[concurrency-interest] class SplittableRandom

Peter Levart peter.levart at gmail.com
Thu Jul 11 07:29:02 PDT 2013

On 07/11/2013 01:14 AM, Aaron Grunthal wrote:
> Would this be of any use in a case like this?
> List<List<Int>> a;
> a.parallelStream().filter(...).map(e->e.get(random.nextInt(e.size()))).reduce(...) 
> i.e. a filter, random sample, reduce chain?
> I don't see a way to basically use two (or N) streams (the source and 
> the random numbers) and merge them in lockstep at one stage.

In the absence of Stream.join(), we would need something like the 
following in the Stream API:

Stream<T> {

         <R, S> Stream<R> splitMap(S seed,
                                   UnaryOperator<S> splitter,
                                   BiFunction<? super T, ? super S, ? 
extends R> mapper);

Your example would then read:

List<List<Int>> a = ...;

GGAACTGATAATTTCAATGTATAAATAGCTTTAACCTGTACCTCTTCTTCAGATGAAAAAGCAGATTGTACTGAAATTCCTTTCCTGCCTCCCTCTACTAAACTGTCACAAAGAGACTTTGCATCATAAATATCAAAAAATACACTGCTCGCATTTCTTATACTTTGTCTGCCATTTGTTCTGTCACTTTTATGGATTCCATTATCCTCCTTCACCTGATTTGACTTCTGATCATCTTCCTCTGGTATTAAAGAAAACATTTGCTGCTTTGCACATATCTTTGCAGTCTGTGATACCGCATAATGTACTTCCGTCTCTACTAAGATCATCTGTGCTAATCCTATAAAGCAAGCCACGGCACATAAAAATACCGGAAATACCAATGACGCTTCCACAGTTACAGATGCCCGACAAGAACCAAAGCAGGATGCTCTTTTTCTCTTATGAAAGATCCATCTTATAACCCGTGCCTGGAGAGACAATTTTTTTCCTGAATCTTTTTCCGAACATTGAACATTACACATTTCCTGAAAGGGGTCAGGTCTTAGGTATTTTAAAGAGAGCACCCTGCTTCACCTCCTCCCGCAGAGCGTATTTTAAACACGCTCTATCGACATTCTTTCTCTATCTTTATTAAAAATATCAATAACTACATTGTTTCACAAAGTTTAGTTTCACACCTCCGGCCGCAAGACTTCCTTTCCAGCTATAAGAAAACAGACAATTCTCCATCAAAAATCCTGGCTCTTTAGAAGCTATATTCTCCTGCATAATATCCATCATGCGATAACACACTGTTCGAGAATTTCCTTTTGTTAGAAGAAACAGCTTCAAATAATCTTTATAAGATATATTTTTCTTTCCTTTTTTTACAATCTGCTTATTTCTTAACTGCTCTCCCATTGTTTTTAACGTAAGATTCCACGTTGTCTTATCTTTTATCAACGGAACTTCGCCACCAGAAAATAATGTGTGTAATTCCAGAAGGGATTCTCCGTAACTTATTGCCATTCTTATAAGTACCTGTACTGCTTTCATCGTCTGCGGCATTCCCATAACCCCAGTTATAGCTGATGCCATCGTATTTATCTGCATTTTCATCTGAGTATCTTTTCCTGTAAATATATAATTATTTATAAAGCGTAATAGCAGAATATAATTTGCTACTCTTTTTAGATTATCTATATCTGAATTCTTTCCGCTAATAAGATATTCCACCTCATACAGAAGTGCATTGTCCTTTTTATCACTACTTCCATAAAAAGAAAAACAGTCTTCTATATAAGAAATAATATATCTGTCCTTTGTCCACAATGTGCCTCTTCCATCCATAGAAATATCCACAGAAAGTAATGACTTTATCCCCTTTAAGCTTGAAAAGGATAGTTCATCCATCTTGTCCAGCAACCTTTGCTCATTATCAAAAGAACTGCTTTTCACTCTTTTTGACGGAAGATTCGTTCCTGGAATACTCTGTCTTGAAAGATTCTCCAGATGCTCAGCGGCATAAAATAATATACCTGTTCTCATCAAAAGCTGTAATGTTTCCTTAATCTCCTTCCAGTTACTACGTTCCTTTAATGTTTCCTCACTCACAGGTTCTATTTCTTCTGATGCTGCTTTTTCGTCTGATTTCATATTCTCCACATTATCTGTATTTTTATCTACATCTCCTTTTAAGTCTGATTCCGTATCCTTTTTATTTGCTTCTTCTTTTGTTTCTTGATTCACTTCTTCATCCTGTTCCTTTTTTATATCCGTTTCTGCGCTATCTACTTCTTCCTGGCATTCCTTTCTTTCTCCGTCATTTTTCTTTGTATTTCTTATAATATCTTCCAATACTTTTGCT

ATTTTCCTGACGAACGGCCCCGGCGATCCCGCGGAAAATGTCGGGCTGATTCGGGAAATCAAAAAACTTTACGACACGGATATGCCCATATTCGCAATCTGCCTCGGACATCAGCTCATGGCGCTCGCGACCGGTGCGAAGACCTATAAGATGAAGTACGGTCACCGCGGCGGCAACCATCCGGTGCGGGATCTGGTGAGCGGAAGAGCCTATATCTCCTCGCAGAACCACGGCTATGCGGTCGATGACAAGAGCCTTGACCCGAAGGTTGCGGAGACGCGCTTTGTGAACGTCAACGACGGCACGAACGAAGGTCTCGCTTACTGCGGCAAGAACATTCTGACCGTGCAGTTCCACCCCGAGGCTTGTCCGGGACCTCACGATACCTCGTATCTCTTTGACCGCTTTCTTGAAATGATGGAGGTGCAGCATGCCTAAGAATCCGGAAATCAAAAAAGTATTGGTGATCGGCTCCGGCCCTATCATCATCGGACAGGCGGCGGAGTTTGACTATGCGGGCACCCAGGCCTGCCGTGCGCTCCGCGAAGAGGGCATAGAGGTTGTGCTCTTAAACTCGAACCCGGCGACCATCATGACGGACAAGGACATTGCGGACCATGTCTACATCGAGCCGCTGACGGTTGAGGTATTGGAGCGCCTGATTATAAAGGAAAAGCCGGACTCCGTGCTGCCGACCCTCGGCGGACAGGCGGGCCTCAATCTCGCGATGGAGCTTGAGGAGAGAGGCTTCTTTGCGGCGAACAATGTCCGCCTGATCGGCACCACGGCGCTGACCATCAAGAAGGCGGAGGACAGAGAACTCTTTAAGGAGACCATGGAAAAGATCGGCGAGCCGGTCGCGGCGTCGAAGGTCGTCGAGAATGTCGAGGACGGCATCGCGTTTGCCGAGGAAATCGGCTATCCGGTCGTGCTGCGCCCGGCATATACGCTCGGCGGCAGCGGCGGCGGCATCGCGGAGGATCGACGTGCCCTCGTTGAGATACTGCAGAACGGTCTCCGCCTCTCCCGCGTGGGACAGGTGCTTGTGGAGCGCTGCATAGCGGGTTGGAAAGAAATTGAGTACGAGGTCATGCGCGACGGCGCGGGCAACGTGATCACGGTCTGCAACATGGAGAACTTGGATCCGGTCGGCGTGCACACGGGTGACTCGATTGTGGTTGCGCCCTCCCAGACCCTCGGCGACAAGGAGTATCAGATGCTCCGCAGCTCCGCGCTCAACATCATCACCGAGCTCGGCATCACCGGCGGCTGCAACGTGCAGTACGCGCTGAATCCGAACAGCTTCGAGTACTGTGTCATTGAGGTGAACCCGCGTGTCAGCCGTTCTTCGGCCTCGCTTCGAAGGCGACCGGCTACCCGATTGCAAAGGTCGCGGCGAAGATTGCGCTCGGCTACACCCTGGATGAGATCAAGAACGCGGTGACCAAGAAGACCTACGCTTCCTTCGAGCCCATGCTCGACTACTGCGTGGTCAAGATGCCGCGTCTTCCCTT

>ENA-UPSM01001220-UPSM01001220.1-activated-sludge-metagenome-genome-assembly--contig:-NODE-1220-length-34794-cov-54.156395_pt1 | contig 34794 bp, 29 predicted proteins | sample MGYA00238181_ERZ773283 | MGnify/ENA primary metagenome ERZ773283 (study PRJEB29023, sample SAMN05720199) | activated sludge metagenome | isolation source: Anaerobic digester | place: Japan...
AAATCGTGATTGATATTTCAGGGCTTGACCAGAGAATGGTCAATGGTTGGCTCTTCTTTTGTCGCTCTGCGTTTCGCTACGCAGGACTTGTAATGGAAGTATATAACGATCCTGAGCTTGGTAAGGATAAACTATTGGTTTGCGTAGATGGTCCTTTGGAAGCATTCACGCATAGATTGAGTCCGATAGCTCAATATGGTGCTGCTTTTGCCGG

new SplittableRandom(),
         sr -> sr.split(),
(list, sr) -> list.get(sr.nextInt(list.size()))

But I don't know if such API is usable in any other scenarios though.

Regards, Peter

> On 10.07.2013 21:13, Doug Lea wrote:
>> [Note: I'm also posting this on the openjdk core-libs-dev list.]
>> We expect that using random numbers in parallel Stream computations
>> will be common. (We know it is common in parallel computing in
>> general.) But we had left support for it in an unsatisfactory state.
>> If you want to create a stream of random numbers to drive a parallel
>> computation, you'd choose among two options, neither of them providing
>> what you probably want: (1) Use a stream based on a single shared
>> java.util.Random object, in which case your program will encounter
>> stunning slowdowns when run with many cores; or (2) Use a stream based
>> on ThreadLocalRandom, which avoids contention, but gives you no
>> control over the use or properties of the per-thread singleton Random
>> object. While the ThreadLocalRandom option is great for many purposes,
>> you wouldn't want to use it in, say, a high-quality Monte Carlo
>> simulation.
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